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The rise and rise of voodoo decision making 
Review 32022 (Posted: January 28, 2022; Last update: January 28, 2022)
Reference C. McPhail , H. R. Maier , J. H. Kwakkel , M. Giuliani , A. Castelletti , and S. Westra. (2018) Robustness Metrics: How Are They Calculated, When Should They Be Used and Why Do They Give Different Results? Earth's Future, 6, 169191. Year of publication 2018 Publication type Open Source, Peerreviewed article Downloads https://doi.org/10.1002/2017EF000649 Abstract Robustness is being used increasingly for decision analysis in relation to deep uncertainty and many metrics have been proposed for its quantification. Recent studies have shown that the application of different robustness metrics can result in different rankings of decision alternatives, but there has been little discussion of what potential causes for this might be. To shed some light on this issue, we present a unifying framework for the calculation of robustness metrics, which assists with understanding how robustness metrics work, when they should be used, and why they sometimes disagree. The frame work categorizes the suitability of metrics to a decisionmaker based on (1) the decisioncontext (i.e., the suitability of using absolute performance or regret), (2) the decisionmaker’s preferred level of risk aversion, and (3) the decisionmaker’s preference toward maximizing performance, minimizing variance, or some higherorder moment. This article also introduces a conceptual framework describing when relative robustness values of decision alternatives obtained using different metrics are likely to agree and disagree. This is used as a measure of how “stable” the ranking of decision alternatives is when determined using different robustness metrics. The framework is tested on three case studies, including water supply augmentation in Adelaide, Australia, the operation of a multipurpose regulated lake in Italy, and flood protection for a hypothetical river based on a reach of the river Rhine in the Netherlands. The proposed conceptual framework is confirmed by the case study results, providing insight into the reasons for disagreements between rankings obtained using different robustness metrics. Reviewer Moshe Sniedovich IFIG perspective Why is it so difficult for DMDU scholars to handle properly the concept "radius of stability" and to assess properly Wald's maximin paradigm?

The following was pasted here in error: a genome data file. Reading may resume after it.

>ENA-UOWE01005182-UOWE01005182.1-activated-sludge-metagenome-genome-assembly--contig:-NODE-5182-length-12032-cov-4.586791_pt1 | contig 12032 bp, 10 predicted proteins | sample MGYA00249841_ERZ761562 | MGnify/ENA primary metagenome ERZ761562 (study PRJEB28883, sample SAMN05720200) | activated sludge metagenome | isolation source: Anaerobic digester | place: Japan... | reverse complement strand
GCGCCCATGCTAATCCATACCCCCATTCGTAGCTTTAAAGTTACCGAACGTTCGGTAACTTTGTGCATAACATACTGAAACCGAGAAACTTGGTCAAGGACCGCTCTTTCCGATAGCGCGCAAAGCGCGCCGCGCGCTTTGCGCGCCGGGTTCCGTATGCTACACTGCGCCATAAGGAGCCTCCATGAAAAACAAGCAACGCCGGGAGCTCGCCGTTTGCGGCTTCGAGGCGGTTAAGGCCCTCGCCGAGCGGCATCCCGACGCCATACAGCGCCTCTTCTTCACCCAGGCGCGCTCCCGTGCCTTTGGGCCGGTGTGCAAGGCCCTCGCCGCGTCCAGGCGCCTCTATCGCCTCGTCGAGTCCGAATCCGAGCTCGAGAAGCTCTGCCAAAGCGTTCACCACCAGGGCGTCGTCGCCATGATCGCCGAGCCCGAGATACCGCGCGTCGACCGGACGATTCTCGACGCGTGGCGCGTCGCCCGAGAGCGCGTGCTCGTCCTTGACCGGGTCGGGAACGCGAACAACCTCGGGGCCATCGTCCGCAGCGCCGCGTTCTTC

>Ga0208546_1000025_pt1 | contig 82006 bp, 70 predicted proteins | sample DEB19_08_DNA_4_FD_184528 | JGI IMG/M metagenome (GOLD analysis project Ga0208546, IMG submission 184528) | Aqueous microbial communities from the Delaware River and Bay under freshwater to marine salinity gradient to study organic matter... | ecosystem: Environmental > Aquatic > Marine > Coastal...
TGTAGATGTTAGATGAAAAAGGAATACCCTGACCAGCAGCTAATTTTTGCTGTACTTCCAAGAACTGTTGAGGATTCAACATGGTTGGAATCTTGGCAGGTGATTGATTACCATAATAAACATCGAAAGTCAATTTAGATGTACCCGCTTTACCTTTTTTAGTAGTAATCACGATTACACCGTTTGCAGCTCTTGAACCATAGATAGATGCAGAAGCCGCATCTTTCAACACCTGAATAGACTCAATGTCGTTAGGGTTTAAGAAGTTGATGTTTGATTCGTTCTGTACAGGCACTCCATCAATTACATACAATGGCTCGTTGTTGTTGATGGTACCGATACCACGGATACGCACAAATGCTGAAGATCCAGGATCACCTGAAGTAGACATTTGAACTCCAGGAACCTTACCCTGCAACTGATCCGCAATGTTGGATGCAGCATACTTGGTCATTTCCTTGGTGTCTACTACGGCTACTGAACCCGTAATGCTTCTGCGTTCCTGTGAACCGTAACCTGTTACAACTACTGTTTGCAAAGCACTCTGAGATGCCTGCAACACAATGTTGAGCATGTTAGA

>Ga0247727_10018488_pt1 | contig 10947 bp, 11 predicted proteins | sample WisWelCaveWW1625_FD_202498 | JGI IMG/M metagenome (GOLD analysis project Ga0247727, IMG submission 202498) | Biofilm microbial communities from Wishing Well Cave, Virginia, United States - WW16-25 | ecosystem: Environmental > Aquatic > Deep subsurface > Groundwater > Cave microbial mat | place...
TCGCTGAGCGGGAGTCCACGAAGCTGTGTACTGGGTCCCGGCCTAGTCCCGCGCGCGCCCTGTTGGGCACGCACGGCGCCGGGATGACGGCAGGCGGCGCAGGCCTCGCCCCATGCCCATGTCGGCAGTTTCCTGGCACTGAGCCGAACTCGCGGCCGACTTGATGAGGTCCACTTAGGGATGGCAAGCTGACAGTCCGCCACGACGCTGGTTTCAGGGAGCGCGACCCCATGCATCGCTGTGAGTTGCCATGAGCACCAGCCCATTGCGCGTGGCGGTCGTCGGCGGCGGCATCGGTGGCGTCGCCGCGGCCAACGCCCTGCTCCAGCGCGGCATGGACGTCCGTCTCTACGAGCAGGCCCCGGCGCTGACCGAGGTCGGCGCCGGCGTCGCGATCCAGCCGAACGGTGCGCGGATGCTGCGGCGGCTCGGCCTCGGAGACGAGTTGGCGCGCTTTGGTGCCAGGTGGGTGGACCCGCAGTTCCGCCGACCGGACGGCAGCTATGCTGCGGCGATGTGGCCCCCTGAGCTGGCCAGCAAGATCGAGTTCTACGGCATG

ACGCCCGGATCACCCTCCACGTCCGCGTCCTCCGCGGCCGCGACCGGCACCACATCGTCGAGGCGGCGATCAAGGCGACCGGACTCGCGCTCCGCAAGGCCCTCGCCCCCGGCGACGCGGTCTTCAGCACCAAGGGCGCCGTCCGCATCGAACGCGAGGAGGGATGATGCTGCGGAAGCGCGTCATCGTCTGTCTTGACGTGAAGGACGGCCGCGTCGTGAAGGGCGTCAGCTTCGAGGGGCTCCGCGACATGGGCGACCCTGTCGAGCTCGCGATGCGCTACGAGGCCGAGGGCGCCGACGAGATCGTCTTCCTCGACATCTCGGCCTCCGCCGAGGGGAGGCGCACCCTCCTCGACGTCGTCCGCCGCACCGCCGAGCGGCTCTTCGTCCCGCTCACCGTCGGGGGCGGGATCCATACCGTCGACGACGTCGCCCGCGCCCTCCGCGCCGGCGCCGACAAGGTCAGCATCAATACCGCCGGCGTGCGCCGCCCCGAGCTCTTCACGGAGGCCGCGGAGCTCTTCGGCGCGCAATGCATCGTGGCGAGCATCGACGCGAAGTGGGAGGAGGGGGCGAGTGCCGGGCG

The main purpose of this short review is to discuss briefly two issues, namely the everpresent "radius of stability" issue, and basic modeling issues pertaining to Wald's maximin paradigm.
Radius of stability